Release Negativity With The Widening Awareness Technique

Negativity

Imagine going to a new yoga class. Maybe your attention is instinctively drawn to one negative aspect of the new teacher. Maybe it’s something she/he said, something you heard about them, or the way they walk or look (yes, we are drawn to those impressions!). Often, we stay with our initial focus, arriving at a generalised opinion of that person based on this one particular negative aspect. It seems that we are wired to notice negative things first, maybe as a survival mechanism which scans our environment for possible dangers.

Do you filter out the positives?

Or take this example: Recently, I attended a continued professional development course for yoga teachers. As I was listening to the course leader, I noticed that all sorts of critical thoughts criss-crossed my mind: What I didn’t like about the presentation, on what point I disagreed, what was missing. I have to admit that this happens occasionally when I am at a course or workshop. It came handy once when I was working in business in a journalistic role and had to be able to pinpoint contradictions and inconsistencies. On the other hand, this tendency can be counter-productive because it can distract from the essence of our experience. It can spoil an opportunity to learn.

The widening awareness technique

Having noticed our negativity, we can consciously make the effort to widen our awareness. This is a technique, I frequently use in Yin Yoga classes and workshops. When working with yoga poses, this technique can help ensure that a pose is a full-body experience without too much attention on one particular detail. But it works brilliantly in everyday life, too, as a way to release negativity and narrow thinking.

Imagine preparing for Eye-of-the-Needle Pose. First you lie on your back, feet on the floor, hip-width apart. Next, you straighten one leg, bend the leg, placing the ankle just above the knee of the opposite leg. Then, you draw that knee towards the body, holding the thigh with your linked hands. Eye-of-the-Needle Pose will stretch the outer hip and gluteus. As a result, this is where your attention will be drawn to first.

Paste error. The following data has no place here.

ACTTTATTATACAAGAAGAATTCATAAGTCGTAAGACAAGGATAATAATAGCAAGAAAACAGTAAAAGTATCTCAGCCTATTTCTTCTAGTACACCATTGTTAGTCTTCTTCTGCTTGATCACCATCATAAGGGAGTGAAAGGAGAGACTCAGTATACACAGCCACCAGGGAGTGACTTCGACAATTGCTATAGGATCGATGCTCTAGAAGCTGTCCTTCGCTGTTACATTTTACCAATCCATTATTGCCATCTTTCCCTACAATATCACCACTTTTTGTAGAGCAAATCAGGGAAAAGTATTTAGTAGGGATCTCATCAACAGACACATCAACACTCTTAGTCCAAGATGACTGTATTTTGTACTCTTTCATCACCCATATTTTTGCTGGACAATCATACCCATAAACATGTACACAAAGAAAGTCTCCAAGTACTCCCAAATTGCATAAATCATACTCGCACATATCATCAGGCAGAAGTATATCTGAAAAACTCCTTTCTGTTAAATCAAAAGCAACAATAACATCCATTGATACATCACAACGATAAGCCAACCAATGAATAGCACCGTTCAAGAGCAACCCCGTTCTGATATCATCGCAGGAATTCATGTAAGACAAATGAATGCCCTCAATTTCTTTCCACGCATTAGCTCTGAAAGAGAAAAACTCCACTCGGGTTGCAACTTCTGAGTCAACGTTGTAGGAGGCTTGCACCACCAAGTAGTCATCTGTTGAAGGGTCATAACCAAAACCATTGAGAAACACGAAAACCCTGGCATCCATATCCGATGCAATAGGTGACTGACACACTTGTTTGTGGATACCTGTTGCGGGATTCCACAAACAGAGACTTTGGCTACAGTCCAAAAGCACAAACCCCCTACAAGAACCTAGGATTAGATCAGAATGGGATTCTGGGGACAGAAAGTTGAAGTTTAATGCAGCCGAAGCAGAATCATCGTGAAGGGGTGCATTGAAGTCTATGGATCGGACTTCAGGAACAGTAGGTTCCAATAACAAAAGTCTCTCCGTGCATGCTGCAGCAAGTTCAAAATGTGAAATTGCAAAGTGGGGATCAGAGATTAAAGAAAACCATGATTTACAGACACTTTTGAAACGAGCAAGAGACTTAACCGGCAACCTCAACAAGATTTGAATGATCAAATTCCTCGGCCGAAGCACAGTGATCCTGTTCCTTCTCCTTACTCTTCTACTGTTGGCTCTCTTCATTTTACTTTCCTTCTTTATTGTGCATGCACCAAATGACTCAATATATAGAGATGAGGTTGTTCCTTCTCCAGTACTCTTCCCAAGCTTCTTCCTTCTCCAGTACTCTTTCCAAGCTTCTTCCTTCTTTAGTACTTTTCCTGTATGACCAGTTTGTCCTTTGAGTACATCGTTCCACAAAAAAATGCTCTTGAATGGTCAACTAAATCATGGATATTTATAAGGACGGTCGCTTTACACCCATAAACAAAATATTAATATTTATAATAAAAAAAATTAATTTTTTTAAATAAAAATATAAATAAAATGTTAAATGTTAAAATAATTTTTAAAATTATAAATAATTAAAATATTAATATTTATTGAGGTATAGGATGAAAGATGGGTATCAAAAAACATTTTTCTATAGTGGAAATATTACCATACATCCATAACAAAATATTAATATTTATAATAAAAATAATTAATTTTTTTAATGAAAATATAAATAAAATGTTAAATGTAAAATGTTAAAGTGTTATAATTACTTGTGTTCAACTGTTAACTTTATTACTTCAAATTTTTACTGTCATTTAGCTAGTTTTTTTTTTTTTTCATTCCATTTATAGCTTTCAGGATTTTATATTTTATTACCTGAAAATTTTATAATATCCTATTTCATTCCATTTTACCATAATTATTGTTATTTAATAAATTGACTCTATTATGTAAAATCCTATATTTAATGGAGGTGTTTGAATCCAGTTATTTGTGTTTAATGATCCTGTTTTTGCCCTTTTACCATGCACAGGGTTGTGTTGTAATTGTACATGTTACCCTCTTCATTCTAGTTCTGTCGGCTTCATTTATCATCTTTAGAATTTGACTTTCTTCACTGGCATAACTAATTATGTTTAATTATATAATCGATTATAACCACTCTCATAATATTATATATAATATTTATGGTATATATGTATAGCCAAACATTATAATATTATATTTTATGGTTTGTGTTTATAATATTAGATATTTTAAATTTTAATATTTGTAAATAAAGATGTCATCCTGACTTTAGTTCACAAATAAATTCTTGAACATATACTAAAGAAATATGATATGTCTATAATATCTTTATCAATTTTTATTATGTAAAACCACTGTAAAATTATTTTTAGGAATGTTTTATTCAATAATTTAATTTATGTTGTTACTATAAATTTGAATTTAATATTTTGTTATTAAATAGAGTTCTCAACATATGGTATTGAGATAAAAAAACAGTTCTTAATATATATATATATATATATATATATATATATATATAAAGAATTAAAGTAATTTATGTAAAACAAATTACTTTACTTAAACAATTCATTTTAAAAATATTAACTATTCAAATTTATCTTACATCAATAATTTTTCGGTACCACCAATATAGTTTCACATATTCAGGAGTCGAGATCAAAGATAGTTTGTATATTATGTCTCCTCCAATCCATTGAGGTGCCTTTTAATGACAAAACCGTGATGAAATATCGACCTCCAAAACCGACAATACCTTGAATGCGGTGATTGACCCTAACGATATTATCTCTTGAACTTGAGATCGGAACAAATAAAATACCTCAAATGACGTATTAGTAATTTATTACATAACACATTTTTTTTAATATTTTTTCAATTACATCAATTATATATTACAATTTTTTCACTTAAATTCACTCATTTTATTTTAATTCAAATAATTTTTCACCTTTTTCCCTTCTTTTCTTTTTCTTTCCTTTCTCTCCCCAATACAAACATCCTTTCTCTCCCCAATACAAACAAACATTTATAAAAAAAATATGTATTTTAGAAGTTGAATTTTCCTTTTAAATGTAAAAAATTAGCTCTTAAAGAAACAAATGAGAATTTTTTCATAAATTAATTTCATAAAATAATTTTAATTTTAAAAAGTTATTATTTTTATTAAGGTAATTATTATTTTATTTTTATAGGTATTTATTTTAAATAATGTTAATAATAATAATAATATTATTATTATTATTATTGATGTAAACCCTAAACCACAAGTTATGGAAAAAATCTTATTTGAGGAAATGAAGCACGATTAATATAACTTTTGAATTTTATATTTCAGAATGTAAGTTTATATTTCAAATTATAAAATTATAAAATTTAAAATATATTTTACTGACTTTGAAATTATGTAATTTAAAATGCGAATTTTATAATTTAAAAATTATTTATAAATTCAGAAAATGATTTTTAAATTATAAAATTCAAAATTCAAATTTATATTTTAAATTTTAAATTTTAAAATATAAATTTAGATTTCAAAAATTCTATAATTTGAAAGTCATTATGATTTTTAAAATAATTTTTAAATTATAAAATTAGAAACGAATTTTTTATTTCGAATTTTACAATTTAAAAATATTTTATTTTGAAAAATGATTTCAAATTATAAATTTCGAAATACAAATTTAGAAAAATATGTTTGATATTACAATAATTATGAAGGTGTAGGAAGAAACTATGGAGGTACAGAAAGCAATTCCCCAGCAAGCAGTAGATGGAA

Now, consciously feel the sensations in the hip associated with the stretch. Also, consciously register any associated judgements like ‘I really don’t like that feeling’. Next, allow yourself to relax into the stretch, letting go of unnecessary muscular tensions in that area. Focus your mind on your breath rather than your thoughts. And finally, widen your awareness to include the whole body: You can do this by consciously scanning your lower back, legs, feet, hands, arms, shoulders, head, face, the whole body. How does that help you relax, deepen your stretch, expand your understanding of the pose, and feel good?

Using different filters

Going back to the example of the new yoga teacher: Before rushing into judgements it can be useful to use above Widening Awareness Technique in this context. After you have noticed the negative aspect, stay with it for a moment. Acknowledge the thought, no need to push it away. Then relax, focus on your breath and let go of any associated strong emotions. Next, consciously try to identify a positive aspect of that teacher. Whatever it may be, there will be something! And finally, identify at least 5 neutral aspects. As a result, can you make your assessment more nuanced? How does that change your emotions and your reactions/behaviours towards your new teacher?

Avidya – ignorance

Avidya – ignorance – is one of the five Kleshas described in the Yoga Sutras of Patanjali as sources of stress and suffering. You could say that zooming into negatives and failing to perceive positives and neutrals is a pattern that keeps us ignorant. It undermines our ability to see the bigger picture, to understand people, situations, and ultimately ourselves. Techniques like the Widening Attention Technique can help us keep an open mind and nurture positive habits.

 

“Ignorance is the basis of all other afflictions, whether they be dormant, slightly developed, occasional, or active.”
Yoga Sutras of Patanjali 2.3